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I am reading the book Multiple View Geometry in Computer Vision, 2e, 2003 by Hartley and Zisserman. In the introductory 1st chapter, it states "Euclidean geometry is troublesome" and goes on to explain that "two lines almost always meet in a point, but there are pairs of lines that do not do so - those that we call parallel."

Why is this a sticking point? The text doesn't really explain it (except to say that there is a "difficulty with infinity"), and I don't have the necessary mathematical background to understand it.

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    $\begingroup$ It is a good thing not all pairs of lines meet in a point. Traffic is bad enough as it is. $\endgroup$ – John Habert Feb 7 '14 at 18:50
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It would have been nice if there was an intersection point of any two lines. In that case, it wouldn't have been necessary to say things like 'let X be the point of intersection of lines $k$ and $l$ (or $X=k\cap l$), which exists because $k$ and $l$ are not parallel', because the condition is then always true. There are other geometries for which every pair of lines (or the equivalent objects in those geometries) always have exactly one point of intersection, like the projective geometry.

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  • $\begingroup$ Projective geometry is the focus of the book in question, and the excerpts I quoted are provided as introductory text leading to an explanation of projective geometry. But why would it be nice to not have to say "... because k and l are not parallel"? Is it simply for being able to ignore an exceptional case? $\endgroup$ – Sabuncu Feb 7 '14 at 18:44
  • $\begingroup$ @Sabuncu, well, if the book is about projective geometry, I can see why the author would qualify Euclidean geometry as 'imperfect' or 'not so nice'. Projective geometry does have some nice properties that Euclidean geometry doesn't have, but which one is better depends on your personal views. $\endgroup$ – Ragnar Feb 7 '14 at 18:47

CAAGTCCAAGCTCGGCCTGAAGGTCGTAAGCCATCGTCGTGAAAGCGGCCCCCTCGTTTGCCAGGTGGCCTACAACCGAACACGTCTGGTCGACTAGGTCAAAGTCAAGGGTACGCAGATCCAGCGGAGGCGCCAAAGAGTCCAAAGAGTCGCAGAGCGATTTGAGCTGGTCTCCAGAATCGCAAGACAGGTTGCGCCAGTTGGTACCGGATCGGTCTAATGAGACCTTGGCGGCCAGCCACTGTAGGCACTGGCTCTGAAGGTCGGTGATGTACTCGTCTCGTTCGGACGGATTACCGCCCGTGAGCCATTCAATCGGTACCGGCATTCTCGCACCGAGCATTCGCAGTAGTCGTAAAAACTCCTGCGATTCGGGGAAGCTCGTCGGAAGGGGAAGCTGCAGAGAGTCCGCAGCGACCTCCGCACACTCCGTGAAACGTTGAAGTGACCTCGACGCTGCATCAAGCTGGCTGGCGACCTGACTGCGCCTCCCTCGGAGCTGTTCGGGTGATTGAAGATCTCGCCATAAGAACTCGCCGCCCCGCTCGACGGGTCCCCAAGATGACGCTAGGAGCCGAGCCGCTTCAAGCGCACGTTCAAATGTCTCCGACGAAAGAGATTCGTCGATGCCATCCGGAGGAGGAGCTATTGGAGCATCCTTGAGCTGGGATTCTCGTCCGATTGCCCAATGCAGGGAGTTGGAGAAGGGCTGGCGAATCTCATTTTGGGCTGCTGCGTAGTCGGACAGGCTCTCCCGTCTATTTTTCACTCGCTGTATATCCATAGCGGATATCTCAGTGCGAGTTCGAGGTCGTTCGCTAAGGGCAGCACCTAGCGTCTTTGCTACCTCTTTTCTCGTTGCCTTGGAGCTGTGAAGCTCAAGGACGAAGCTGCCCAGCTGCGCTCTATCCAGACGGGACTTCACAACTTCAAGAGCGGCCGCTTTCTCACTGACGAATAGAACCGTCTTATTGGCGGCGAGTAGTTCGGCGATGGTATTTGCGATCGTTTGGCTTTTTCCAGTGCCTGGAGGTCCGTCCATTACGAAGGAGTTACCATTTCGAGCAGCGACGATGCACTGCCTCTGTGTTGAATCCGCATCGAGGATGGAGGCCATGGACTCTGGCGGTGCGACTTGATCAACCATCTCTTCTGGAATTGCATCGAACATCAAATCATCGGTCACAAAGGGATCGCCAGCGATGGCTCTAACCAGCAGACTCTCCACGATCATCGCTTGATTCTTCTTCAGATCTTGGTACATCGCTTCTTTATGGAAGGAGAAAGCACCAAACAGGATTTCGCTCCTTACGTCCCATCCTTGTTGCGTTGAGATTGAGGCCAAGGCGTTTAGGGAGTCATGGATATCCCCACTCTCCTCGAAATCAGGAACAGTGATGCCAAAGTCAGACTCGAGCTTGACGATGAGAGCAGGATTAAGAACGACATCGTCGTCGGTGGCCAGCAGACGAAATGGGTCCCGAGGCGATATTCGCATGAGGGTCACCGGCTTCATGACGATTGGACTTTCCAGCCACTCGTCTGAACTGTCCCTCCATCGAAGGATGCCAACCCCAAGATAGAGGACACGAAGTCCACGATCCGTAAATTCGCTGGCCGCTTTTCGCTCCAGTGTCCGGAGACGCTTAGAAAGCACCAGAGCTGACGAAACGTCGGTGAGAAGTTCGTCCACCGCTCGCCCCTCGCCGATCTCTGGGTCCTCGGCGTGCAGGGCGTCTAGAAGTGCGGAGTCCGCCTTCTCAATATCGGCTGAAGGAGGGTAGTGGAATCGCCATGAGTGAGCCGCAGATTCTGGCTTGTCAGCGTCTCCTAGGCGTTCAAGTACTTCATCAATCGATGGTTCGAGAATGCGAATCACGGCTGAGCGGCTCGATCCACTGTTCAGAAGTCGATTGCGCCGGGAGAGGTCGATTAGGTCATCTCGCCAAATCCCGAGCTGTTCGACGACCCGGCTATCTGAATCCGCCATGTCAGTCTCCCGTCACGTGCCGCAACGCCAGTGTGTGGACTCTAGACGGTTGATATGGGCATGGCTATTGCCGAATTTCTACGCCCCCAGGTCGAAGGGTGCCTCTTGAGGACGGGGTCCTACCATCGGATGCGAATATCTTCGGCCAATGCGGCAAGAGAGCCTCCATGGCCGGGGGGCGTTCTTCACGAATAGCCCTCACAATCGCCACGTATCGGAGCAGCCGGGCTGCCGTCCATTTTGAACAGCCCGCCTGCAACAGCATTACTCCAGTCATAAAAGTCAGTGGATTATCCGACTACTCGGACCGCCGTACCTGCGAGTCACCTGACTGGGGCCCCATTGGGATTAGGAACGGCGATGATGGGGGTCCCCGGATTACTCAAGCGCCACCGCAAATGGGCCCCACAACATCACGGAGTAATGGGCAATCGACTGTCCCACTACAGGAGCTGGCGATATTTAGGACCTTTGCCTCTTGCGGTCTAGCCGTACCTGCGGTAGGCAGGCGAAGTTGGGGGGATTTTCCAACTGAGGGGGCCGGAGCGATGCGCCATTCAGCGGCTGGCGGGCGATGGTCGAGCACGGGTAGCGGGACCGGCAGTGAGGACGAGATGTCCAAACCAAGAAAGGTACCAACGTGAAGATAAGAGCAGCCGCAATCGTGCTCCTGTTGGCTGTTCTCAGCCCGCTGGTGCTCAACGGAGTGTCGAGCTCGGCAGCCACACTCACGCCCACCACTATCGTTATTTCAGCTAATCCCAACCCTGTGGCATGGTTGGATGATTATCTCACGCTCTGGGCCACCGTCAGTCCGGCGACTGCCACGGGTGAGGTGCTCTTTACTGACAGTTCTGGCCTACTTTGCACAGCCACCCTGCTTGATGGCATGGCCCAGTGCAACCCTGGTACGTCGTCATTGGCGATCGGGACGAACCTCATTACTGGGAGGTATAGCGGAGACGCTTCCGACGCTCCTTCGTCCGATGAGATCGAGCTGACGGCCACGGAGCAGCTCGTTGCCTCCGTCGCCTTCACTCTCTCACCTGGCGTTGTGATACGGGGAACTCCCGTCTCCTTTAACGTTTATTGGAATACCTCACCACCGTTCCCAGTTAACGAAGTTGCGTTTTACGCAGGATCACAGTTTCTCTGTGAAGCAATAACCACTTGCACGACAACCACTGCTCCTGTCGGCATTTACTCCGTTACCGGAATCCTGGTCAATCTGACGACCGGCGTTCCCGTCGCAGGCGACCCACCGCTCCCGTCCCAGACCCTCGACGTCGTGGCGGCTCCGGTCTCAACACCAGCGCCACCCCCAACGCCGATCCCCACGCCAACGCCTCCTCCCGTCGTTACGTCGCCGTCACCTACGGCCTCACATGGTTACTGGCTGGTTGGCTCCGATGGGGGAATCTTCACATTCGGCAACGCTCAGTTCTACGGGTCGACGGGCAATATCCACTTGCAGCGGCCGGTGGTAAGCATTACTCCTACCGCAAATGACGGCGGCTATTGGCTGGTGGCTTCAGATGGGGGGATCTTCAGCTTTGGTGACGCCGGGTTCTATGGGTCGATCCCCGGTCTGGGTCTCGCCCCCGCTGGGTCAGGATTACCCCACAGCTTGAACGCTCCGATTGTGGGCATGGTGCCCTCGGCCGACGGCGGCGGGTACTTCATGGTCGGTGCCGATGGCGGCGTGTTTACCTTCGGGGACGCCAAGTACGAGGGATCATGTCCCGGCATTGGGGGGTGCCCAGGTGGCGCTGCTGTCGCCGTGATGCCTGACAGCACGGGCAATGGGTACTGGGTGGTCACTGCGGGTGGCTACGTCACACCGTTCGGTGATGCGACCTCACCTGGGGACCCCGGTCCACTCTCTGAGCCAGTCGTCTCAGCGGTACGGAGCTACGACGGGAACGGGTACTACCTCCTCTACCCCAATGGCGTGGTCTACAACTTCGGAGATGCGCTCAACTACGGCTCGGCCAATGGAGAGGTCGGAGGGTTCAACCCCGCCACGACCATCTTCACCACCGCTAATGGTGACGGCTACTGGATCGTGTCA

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It was suspected for perhaps more than two thousand years that one could prove, using more basic facts, the following:

  • If $\ell$ is a line and $P$ is a point not on $\ell$, then there is exactly one line passing through $P$ that is parallel to $\ell$.

If I recall correctly, it was not until about two centuries ago that it was shown that that cannot be done.

The reason can be seen in part by thinking about the Poincaré disk model. If one could prove the proposition above using those putatively more basic axioms, then the same proof would show that the curves in the Poincaré disk model that serve in the role in which lines serve in Euclidean geometry also satisfy the proposition above, since those more basic axioms are still true in the Poincaré disk model with those curves in place of lines. But the proposition above is not true in the Poincaré disk model. Nor is it true in the real projective plane, in which no two lines are parallel, even those the real projective plane also satisfies those more basic axioms.

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  • $\begingroup$ I edited your post to separate the parallel postulate and your commentary on it. I hope you don't mind. $\endgroup$ – Cameron Williams Feb 7 '14 at 18:39
  • $\begingroup$ One point why the parallel postulazte was so much "hated" and considered a candidate of a tehroem provable from the other axioms is the relatively cumbersome formulation it requires in the first place (compare with: "Through any two distinct points, there exists a straight line") $\endgroup$ – Hagen von Eitzen Feb 7 '14 at 18:44
  • $\begingroup$ @Michael Hardy: Understanding the Poincaré disk model is beyond my skills/intelligence level. Thanks just the same. $\endgroup$ – Sabuncu Feb 7 '14 at 18:48
  • $\begingroup$ @Sabuncu : It's probably not beyond you; it may be just that that particular article isn't the best thing for you to read. I'll see what else I can find. $\endgroup$ – Michael Hardy Feb 8 '14 at 0:01

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